Some freebees for fire victims still awaiting a home



bottled water
  • stevendepolo

During the Waldo Canyon Fire, many charities collected items for the victims.

Donations included water, food, clothes, shoes, diapers, toys, furniture, kitchen appliances, dog crates, pet food and basic household items. You know, everything but the kitchen sink. (On second thought, I'm pretty sure they would have taken the sink, too.)

Anyway, for most of us the fire is now just a painful memory, and the victims have, at the very least, found temporary housing. So where is all the stuff? Did people really claim all of it?

The simple answer is no. As explained in an earlier article, many of the larger charities indicate in the small print that leftover items will go to some other worthy cause. But some local charities were quite serious when they committed to send every item donated to people affected by the fire. And they've stood by their word.

Care and Share Food Bank for Southern Colorado is probably the best example. During Waldo, it collected more than 1.6 million pounds of food. To put that in perspective, all the charity's food drives last year brought in just 400,000 pounds of food.

Asked if Care and Share had any policy that would allow Waldo food to eventually go to the needy if unclaimed by victims, spokesperson Shannon Coker said, "I think that would be an effective way of collecting donations, but we did not do that.”

Instead the food bank has held "farmers markets" where victims have picked up food. Care and Share expects to run out of the food by the end of the month, but still has plenty of water: about 500,000 pounds of it. Coker says the charity will continue to supply the water to victims and first responders until it runs out.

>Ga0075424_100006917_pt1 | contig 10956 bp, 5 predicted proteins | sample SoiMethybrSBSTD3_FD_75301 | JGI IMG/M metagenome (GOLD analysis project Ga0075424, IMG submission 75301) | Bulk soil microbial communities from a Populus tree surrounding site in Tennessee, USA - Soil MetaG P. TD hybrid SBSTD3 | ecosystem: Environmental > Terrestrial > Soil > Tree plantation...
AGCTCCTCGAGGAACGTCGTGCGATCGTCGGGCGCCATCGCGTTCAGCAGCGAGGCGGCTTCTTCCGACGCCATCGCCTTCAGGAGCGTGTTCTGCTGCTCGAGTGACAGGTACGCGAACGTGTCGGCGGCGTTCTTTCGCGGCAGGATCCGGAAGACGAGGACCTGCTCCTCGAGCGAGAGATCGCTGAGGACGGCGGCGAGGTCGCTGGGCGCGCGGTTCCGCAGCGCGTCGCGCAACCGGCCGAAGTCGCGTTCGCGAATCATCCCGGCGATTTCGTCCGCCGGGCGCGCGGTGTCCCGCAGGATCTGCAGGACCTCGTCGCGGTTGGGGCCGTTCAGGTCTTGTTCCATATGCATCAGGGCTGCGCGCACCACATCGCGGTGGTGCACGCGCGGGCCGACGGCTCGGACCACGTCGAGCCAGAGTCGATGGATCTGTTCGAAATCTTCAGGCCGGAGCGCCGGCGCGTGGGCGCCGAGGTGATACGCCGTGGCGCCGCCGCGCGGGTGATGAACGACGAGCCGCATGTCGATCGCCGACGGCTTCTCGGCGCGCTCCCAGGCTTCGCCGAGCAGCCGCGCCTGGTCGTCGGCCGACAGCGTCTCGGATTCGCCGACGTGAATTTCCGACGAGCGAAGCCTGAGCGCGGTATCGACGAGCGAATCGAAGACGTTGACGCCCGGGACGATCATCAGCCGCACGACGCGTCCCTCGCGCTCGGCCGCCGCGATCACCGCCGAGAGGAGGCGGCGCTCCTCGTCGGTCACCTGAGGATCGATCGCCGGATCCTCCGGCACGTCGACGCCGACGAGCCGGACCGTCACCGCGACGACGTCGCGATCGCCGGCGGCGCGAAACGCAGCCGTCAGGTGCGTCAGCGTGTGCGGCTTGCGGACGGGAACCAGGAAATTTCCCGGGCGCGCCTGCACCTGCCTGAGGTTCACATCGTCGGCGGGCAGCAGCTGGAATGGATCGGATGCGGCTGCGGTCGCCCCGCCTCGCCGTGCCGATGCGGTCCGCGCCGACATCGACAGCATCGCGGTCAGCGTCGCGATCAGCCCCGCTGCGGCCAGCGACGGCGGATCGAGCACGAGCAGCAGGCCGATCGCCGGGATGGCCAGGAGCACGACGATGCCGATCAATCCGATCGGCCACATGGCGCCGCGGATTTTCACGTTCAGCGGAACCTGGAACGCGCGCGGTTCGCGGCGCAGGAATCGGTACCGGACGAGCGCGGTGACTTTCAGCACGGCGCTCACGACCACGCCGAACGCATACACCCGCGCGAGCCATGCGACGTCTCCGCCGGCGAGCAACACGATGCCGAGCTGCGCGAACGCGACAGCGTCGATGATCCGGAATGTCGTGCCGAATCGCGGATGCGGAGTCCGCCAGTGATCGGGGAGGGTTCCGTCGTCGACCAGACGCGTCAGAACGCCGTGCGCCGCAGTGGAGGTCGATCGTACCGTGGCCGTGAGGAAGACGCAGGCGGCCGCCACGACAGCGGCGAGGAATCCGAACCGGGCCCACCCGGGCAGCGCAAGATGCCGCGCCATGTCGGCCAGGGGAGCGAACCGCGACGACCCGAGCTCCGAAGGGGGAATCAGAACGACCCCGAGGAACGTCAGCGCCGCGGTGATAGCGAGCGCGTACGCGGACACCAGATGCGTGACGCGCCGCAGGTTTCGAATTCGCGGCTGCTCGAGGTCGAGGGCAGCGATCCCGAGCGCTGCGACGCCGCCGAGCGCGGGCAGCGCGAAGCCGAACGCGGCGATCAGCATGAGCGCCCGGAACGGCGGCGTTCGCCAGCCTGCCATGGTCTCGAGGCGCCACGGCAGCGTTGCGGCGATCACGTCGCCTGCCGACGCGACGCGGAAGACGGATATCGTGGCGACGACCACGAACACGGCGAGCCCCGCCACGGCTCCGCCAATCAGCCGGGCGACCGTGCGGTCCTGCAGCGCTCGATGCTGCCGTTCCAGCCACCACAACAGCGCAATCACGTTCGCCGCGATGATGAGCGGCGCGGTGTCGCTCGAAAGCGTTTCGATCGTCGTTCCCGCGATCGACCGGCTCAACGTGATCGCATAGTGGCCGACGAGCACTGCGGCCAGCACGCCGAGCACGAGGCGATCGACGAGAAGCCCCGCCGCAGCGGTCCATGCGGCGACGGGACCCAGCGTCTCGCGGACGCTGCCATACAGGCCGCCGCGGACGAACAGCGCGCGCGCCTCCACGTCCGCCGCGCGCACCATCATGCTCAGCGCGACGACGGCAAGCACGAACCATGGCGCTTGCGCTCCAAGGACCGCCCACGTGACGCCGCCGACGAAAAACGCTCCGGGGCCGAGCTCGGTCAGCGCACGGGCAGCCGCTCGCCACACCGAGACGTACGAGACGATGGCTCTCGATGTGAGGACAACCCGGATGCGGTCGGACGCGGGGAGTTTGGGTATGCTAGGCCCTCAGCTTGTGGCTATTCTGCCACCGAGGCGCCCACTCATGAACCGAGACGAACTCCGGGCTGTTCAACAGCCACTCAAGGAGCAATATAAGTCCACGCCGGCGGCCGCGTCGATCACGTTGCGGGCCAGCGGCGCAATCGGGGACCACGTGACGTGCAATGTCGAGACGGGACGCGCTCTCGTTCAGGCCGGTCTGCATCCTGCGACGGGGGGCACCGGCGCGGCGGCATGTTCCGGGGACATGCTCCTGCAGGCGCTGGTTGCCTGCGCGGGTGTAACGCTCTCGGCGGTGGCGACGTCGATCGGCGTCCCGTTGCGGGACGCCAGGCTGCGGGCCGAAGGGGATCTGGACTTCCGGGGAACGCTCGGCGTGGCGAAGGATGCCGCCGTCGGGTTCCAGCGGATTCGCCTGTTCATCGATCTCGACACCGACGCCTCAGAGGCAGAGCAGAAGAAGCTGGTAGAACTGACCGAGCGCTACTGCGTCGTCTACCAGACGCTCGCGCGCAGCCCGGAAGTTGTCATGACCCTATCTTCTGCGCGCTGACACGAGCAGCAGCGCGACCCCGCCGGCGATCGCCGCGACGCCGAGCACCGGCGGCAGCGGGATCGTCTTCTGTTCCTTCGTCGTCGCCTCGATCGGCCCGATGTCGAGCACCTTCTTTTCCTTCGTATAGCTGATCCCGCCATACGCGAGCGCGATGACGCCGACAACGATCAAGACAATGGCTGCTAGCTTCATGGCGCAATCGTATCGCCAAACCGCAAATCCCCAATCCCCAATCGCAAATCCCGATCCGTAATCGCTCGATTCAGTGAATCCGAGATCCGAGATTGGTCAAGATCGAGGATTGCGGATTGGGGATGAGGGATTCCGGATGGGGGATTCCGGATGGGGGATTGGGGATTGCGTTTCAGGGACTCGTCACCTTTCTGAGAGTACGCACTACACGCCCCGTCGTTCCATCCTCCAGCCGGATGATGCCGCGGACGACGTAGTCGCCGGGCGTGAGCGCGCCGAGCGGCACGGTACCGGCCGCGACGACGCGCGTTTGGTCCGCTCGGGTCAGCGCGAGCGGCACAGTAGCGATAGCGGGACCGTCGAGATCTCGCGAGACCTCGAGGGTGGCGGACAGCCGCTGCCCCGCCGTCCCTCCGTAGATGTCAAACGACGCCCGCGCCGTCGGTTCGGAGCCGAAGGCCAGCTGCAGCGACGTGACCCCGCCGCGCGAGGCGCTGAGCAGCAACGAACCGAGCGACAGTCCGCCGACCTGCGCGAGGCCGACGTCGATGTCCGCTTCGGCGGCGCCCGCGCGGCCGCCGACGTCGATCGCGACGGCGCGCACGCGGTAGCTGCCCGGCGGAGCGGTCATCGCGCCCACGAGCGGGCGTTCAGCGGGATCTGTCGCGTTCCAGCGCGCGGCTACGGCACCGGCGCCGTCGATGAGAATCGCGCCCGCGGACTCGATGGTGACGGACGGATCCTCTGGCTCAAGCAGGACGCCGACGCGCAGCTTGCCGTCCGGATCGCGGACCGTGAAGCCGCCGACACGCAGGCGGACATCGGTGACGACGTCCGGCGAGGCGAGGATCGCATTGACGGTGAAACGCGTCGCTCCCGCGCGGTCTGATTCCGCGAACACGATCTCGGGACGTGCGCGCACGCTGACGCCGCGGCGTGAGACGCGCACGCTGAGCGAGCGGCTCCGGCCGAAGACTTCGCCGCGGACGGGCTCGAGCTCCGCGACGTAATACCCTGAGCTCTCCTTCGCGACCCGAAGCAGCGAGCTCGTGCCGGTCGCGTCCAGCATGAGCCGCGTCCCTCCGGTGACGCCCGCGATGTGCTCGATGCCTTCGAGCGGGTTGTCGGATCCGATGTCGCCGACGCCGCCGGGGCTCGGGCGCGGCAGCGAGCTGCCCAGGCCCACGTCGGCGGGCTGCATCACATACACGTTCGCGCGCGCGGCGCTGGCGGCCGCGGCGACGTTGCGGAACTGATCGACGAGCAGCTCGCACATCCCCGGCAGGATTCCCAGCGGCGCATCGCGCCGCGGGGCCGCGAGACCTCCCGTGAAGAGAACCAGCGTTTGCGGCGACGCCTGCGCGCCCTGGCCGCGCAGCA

“We’ll have excess water," she said, "that’s the one thing we’ll have plenty of.”

Over at Discover Goodwill, the story is a little different. For a while after Waldo, Goodwill had a showroom with goods that had been donated for victims. Spokesperson Brad Hafer says victims initially wanted clothes and shoes; as they got more settled, there was a big need for furniture and kitchen appliances.

But donations didn't always align with needs. So Goodwill used its voucher system. Basically, if you bring in five pairs of pants for victims, Goodwill staff will look them over and determine their value. They'll then sell the pants in one of their thrift stores. If a Waldo Canyon victim comes in needing some items, he or she will be issued a voucher, then can go to one of the Goodwill stores to pick out whatever's needed.

Hafer says vouchers have prevented Goodwill from having a storeroom full of stuff nobody wants, while allowing the victims to pick out whatever they need, whether that's pants or an area rug.

So far, more than 1,500 vouchers, worth about $50,000, have been issued to about 3,000 individuals and families. That's about 90 percent of Goodwill's total donations, but there are still vouchers available. Victims can call Donna at 243-0511 to set up an appointment.

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